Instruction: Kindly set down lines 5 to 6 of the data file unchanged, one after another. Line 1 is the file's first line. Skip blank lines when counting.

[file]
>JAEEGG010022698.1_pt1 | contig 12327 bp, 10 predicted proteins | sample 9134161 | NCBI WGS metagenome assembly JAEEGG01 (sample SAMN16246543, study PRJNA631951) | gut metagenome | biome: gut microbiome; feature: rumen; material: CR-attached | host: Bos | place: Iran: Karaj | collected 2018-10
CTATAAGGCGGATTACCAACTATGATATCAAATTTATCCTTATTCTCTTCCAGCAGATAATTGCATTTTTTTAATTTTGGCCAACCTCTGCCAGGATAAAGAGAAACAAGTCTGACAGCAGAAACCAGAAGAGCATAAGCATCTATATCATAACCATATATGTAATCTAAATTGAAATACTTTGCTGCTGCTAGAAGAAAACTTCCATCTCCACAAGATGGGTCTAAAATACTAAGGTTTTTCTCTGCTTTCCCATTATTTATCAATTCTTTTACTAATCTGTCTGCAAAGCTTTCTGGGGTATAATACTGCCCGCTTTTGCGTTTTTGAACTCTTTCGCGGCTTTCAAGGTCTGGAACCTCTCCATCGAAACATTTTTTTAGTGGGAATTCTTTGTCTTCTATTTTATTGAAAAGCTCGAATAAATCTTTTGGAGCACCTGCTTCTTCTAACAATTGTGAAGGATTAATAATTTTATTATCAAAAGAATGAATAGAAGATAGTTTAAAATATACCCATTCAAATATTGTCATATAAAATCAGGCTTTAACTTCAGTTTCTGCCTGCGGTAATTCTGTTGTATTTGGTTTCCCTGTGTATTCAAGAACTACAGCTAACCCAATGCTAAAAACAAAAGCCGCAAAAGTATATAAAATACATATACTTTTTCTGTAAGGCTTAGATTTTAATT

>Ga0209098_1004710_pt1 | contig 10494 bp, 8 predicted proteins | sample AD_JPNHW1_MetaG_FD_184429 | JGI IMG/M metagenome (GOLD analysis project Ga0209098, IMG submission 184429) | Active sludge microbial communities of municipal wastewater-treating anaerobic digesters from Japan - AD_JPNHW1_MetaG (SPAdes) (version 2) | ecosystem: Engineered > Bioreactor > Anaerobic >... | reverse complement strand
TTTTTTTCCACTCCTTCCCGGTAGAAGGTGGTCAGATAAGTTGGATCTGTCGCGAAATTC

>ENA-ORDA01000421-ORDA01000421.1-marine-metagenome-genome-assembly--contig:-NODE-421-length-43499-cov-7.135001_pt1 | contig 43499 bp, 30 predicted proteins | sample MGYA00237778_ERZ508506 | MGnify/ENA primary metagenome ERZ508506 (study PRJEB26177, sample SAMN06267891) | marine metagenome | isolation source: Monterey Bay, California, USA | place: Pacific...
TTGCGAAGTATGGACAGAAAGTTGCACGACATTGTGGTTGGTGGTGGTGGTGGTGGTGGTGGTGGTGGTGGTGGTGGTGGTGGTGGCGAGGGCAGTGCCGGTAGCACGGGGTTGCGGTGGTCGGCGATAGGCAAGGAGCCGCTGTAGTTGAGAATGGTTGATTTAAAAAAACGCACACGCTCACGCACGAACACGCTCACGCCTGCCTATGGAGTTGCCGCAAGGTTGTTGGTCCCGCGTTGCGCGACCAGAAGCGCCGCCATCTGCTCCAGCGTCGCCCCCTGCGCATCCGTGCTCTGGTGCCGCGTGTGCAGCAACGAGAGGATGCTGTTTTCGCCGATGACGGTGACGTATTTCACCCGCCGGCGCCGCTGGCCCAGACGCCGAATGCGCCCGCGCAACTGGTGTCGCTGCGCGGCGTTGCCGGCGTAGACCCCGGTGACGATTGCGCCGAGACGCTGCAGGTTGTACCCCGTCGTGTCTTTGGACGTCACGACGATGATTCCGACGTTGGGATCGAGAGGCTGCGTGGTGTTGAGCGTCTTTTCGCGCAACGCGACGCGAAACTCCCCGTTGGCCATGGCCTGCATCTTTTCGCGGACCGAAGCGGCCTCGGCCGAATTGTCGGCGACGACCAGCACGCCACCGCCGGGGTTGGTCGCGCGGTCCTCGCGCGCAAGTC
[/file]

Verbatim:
>ENA-ORDA01000421-ORDA01000421.1-marine-metagenome-genome-assembly--contig:-NODE-421-length-43499-cov-7.135001_pt1 | contig 43499 bp, 30 predicted proteins | sample MGYA00237778_ERZ508506 | MGnify/ENA primary metagenome ERZ508506 (study PRJEB26177, sample SAMN06267891) | marine metagenome | isolation source: Monterey Bay, California, USA | place: Pacific...
TTGCGAAGTATGGACAGAAAGTTGCACGACATTGTGGTTGGTGGTGGTGGTGGTGGTGGTGGTGGTGGTGGTGGTGGTGGTGGTGGCGAGGGCAGTGCCGGTAGCACGGGGTTGCGGTGGTCGGCGATAGGCAAGGAGCCGCTGTAGTTGAGAATGGTTGATTTAAAAAAACGCACACGCTCACGCACGAACACGCTCACGCCTGCCTATGGAGTTGCCGCAAGGTTGTTGGTCCCGCGTTGCGCGACCAGAAGCGCCGCCATCTGCTCCAGCGTCGCCCCCTGCGCATCCGTGCTCTGGTGCCGCGTGTGCAGCAACGAGAGGATGCTGTTTTCGCCGATGACGGTGACGTATTTCACCCGCCGGCGCCGCTGGCCCAGACGCCGAATGCGCCCGCGCAACTGGTGTCGCTGCGCGGCGTTGCCGGCGTAGACCCCGGTGACGATTGCGCCGAGACGCTGCAGGTTGTACCCCGTCGTGTCTTTGGACGTCACGACGATGATTCCGACGTTGGGATCGAGAGGCTGCGTGGTGTTGAGCGTCTTTTCGCGCAACGCGACGCGAAACTCCCCGTTGGCCATGGCCTGCATCTTTTCGCGGACCGAAGCGGCCTCGGCCGAATTGTCGGCGACGACCAGCACGCCACCGCCGGGGTTGGTCGCGCGGTCCTCGCGCGCAAGTC